Future of Canada's `Super Banker' Remains a Hotly Debated Question
TO some Canadians, John Crow is a hero for killing Canada's inflation monster. To others, the Bank of Canada governor is a cold-hearted economist whose policies have cost the country thousands of jobs and billions of dollars.
However he is judged, the coming weeks will determine whether Mr. Crow stays or goes.
After seven tumultuous years, Crow's term as Canada's super-banker, the equivalent of Federal Reserve Chairman Alan Greenspan in the United States, is coming to an end on Jan. 31, 1994. Whether or not to reappoint Crow to a new term is one of the biggest decisions facing the newly elected Liberal Prime Minister Jean Chretien.
While the bond and currency markets approve of Crow's inflation-fighting prowess, many people are calling for his removal and a looser monetary policy more conducive to creating jobs. Critics blame Crow's 1988 high-interest rate ``zero inflation'' policy for the nation's 11.1 percent unemployment rate.
``Crow's neoconservative monetary policies have severely damaged the Canadian economy,'' says Jordan Grant, a Toronto-area developer who heads the Bank of Canada for Canadians Coalition, a small-business coalition that last week called for Crow's ouster. ``It will be impossible for the Liberal government to take the Canadian economy in a new direction if Crow continues.''
Mr. Chretien also was critical of Crow's performance during the campaign, saying the bank's policies had cost jobs and caused businesses to fold, deepening the 1990-92 recession. In September he called for a looser leash on interest rates and inflation and a slightly higher deficit to stimulate job growth.
That was not a message foreign investors wanted to hear, and the Canadian dollar and bond markets plunged. Paul Martin, Chretien's closest economic adviser, quickly downplayed Chretien's comments, saying the Liberal Party leader's fight was not with Crow but with the Conservative government.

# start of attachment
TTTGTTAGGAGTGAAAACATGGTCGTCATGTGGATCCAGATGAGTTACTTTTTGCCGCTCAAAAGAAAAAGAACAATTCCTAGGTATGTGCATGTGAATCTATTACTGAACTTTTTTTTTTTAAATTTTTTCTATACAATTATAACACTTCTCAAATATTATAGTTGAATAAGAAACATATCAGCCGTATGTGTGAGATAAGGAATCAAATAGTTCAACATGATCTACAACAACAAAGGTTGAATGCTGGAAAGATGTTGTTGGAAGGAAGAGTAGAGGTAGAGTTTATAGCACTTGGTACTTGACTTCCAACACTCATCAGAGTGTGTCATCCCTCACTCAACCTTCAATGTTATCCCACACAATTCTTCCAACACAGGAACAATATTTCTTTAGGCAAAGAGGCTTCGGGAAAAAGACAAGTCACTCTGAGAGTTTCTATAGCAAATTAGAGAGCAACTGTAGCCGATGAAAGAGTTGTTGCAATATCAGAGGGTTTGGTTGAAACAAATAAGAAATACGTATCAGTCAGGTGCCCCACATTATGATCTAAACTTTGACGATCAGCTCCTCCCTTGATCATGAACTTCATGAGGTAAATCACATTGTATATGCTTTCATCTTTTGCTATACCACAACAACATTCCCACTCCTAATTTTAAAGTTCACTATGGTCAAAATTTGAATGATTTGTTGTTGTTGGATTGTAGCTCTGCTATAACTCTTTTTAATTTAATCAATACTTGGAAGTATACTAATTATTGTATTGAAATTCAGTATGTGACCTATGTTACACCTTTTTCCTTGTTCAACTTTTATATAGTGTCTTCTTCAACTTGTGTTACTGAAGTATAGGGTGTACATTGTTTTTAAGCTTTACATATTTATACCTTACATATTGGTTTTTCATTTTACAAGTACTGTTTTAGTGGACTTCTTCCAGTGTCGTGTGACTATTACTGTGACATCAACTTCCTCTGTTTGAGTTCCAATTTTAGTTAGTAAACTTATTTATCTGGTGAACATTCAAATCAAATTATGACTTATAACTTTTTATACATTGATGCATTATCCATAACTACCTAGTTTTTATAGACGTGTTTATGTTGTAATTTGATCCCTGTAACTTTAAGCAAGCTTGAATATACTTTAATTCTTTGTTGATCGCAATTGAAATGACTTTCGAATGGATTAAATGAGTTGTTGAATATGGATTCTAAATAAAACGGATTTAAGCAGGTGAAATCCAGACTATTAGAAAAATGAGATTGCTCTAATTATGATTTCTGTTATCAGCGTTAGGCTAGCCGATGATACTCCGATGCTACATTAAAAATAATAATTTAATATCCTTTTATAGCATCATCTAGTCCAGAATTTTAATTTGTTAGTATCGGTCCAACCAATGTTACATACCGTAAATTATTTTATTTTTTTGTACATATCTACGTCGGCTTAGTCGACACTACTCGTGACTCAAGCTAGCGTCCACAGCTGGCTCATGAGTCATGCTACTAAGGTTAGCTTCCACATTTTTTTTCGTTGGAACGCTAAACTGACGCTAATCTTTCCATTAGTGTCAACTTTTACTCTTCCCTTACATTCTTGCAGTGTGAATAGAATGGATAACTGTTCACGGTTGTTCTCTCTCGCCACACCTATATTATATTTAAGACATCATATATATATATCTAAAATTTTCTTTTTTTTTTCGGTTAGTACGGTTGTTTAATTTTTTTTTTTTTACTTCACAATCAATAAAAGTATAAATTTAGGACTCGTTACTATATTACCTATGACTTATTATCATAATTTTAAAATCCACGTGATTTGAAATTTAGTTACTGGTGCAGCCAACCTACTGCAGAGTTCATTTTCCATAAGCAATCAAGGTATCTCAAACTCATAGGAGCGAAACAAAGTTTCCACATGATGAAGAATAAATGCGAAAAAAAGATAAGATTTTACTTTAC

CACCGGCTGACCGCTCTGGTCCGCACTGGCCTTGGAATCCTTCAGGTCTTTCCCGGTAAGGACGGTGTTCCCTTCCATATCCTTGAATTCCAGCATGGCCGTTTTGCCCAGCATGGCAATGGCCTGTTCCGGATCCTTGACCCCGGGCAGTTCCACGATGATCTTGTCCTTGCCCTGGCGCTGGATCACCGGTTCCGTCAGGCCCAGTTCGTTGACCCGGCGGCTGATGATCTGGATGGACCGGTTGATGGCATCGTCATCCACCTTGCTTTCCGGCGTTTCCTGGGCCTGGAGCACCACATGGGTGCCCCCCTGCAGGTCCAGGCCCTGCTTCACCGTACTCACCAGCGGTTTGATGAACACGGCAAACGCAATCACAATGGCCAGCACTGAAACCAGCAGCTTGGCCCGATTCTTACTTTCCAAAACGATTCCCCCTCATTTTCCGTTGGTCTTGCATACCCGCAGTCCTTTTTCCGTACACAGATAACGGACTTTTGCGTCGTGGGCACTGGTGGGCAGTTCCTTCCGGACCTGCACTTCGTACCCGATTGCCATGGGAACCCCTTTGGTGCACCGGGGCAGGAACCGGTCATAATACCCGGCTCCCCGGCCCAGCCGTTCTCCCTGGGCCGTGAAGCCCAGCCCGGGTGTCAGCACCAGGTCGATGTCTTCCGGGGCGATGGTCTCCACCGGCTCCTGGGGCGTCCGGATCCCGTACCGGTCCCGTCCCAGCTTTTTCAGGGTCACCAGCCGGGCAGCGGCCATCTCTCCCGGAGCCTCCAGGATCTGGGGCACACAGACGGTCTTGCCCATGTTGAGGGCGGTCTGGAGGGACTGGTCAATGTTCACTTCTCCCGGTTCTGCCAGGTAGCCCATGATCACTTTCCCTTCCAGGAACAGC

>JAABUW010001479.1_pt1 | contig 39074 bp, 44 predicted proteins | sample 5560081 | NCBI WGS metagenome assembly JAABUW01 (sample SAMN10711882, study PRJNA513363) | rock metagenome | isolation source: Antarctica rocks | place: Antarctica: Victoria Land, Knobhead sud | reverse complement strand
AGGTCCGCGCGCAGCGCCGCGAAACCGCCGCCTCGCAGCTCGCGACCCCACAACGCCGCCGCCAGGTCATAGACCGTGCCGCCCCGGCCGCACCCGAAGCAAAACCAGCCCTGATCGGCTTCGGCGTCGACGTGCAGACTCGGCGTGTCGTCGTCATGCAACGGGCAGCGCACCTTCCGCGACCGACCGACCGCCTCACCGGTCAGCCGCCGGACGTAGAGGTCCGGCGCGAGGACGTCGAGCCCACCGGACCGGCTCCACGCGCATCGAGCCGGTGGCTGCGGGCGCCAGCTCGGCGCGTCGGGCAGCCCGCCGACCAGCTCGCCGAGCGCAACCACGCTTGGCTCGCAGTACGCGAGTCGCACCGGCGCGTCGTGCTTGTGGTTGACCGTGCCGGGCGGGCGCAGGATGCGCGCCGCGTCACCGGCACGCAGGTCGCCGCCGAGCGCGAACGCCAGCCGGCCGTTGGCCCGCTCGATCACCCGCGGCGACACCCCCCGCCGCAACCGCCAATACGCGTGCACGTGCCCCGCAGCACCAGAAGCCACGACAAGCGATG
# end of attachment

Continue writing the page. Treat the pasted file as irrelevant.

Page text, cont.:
Last week Chretien appeared to move toward Crow's reappointment, choosing Mr. Martin as finance minister over others who openly opposed him. Yet Martin was noncommittal when asked about Crow, saying he would make up his mind after the two met to discuss policy in coming weeks.
IF Crow is dismissed, economists warn that interest rates and inflation will rise, boosting the cost of mortgages and business loans. Fears that the deficit might increase to $40 billion from $35.5 billion caused traders to dump the Canadian dollar, which fell one cent to 76.39 US cents by Wednesday. A weak dollar could undermine investor confidence in Chretien's government.
Debate continues in Liberal circles about whether the government should take a ``short term'' hit from the markets and remove Crow now, in order to have a looser monetary policy and higher employment when an election rolls around. The other option is to keep Crow, enjoy low interest rates, and hope inflation does not return in the next few years.
``Regardless of how much we may have disagreed with fiscal and monetary policies of the previous government, removing Crow would be perceived as a public firing and a return to inflationary policies,'' says John Bulloch, president of the Canadian Federation of Independent Business, which represents small-business people in Canada. ``This could be very destabilizing and potentially very dangerous.''
Mr. Bulloch and others say there is little to be gained by firing Crow now. With inflation under control, Crow is letting interest rates drop. These analysts say Canada has ``paid the price'' for low inflation, which is currently running at an annual rate of less than 2 percent, and should enjoy the benefits as interest rates continue to fall.
Some economists say even a new central banker would find himself constrained by debt and the markets. ``We have a high structural debt in Canada,'' says Andrew Pyle, chief economist with MMS International, a financial market advisory service. ``One should not expect to see the floodgates opening. Canada just doesn't have the room on the books.''
If Chretien does renew Crow's appointment, Mr. Pyle says, one of the major reasons will be to mollify the bond markets.
About 35 percent of Canada's $689 billion (Canadian; US$516 billion) net public debt owed by federal, provincial, and municipal governments is carried by foreign investors. None of them wants to see Crow go. In his absence, some warn that high deficit levels will mean a national credit crunch.